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  Quilting bees p.78
 
     For many women in the mid-1700s through the 1800s—especially those living on the frontier and in small towns—quilting bees were a major social event.
     It was the woman's job to make all of the bedding for the house. A quilting bee gave her help with her work and a chance to visit with her neighbors and friends. In many cases, a woman would piece together two or three quilts and then invite her friends over for a quilting bee. At the end of a day of quilting, the men would join the women for a large dinner. Sometimes the bees were even followed by dances.
     The most exciting quilting bees were held for brides. A bride was expected to have thirteen quilts completed by the time she got married to furnish her new home. The first twelve were everyday quilts, but the thirteenth was more elaborate. It was called the bride?s quilt and was not made until the bride was officially engaged. At this point the backs were added to the other twelve quilts she had made. This was because the backing was expensive, and the family did not want to spend money on it until the quilts were actually going to be needed.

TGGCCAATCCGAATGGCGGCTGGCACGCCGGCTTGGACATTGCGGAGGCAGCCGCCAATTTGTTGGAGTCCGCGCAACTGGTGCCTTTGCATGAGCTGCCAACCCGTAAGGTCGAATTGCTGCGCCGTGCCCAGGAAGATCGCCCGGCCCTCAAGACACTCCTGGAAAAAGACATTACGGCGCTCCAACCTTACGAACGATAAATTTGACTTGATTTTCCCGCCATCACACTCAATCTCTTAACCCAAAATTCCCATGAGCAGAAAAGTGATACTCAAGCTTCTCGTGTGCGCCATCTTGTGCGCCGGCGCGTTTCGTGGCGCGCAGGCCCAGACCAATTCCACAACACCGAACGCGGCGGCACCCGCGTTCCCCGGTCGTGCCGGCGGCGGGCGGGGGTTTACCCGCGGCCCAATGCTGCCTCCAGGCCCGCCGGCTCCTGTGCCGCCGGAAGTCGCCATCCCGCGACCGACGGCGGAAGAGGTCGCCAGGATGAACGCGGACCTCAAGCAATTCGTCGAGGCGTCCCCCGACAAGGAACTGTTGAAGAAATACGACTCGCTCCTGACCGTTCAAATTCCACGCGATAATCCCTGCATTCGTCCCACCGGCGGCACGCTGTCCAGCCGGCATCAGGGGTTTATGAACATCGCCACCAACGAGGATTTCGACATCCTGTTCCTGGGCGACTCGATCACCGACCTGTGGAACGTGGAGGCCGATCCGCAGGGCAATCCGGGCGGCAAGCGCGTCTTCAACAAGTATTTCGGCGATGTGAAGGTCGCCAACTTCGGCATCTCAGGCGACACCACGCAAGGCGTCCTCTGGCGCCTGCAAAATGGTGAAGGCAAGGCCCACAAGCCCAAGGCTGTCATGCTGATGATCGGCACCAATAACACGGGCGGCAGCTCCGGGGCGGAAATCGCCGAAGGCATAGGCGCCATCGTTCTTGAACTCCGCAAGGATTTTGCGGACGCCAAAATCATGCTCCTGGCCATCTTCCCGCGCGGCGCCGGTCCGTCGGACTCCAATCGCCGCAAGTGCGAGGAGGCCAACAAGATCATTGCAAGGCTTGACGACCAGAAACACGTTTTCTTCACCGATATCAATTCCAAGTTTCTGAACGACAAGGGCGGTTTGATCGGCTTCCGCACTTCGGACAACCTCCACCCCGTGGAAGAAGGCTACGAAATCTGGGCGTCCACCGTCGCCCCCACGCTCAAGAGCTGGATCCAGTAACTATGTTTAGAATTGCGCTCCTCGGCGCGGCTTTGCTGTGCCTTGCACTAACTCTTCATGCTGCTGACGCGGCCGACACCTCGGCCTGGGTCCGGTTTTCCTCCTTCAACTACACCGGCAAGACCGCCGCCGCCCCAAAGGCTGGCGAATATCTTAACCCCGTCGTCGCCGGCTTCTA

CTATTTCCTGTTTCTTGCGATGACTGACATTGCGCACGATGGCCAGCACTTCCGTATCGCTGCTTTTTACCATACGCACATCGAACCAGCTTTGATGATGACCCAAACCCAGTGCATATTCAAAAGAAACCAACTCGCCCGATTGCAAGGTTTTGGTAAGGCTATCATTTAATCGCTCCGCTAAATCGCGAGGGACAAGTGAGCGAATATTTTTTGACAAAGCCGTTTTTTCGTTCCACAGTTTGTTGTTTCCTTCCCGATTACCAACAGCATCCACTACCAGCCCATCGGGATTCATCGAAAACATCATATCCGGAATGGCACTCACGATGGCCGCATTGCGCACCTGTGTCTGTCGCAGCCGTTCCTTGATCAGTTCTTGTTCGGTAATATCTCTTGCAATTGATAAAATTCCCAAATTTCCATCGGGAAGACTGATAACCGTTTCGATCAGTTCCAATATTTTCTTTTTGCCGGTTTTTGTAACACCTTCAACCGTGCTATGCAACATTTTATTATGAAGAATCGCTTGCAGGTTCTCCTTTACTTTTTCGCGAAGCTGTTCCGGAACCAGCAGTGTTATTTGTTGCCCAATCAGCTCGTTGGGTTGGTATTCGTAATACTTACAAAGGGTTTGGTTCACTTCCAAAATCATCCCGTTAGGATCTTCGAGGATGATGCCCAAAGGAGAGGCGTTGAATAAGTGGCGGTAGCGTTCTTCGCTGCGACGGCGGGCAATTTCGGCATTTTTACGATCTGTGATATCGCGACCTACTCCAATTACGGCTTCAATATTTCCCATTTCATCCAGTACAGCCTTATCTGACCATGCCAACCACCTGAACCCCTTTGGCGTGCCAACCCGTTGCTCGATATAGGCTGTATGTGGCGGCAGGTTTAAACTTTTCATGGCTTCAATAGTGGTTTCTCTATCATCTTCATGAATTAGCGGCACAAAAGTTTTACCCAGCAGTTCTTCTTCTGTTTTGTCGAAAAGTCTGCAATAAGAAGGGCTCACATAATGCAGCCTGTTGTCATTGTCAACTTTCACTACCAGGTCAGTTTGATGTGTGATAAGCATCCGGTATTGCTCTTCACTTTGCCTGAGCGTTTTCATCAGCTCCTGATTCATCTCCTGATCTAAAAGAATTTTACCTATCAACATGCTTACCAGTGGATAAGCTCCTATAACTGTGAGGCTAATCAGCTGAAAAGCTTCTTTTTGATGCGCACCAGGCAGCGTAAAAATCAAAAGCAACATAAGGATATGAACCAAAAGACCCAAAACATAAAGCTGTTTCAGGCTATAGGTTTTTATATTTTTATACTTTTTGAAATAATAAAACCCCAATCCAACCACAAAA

Quilting bees were treasured events for pioneer women. Living so far away from other settlers, quilting bees provided them with a rare opportunity to see women outside their own families.


            
 
Many women looked forward to quilting bees as a chance to visit with their friends and neighbors.

Quilting bees for a bride were considered special occasions. This quilt is made in a double wedding ring pattern.

There are many different patterns for quilts. This is an example of a pattern called a nine-patch.

 
  Quilting Quiz
Test your quilting and sewing knowledge with this quick trivia quiz.
Quilting History
Topics on this site include slave quilting, quilts in New England, and contemporary quilting practices.
World Wide Web Quilting Page
This site is filled with links to information about the history of quilting and specific types of quilts.


            
 
 


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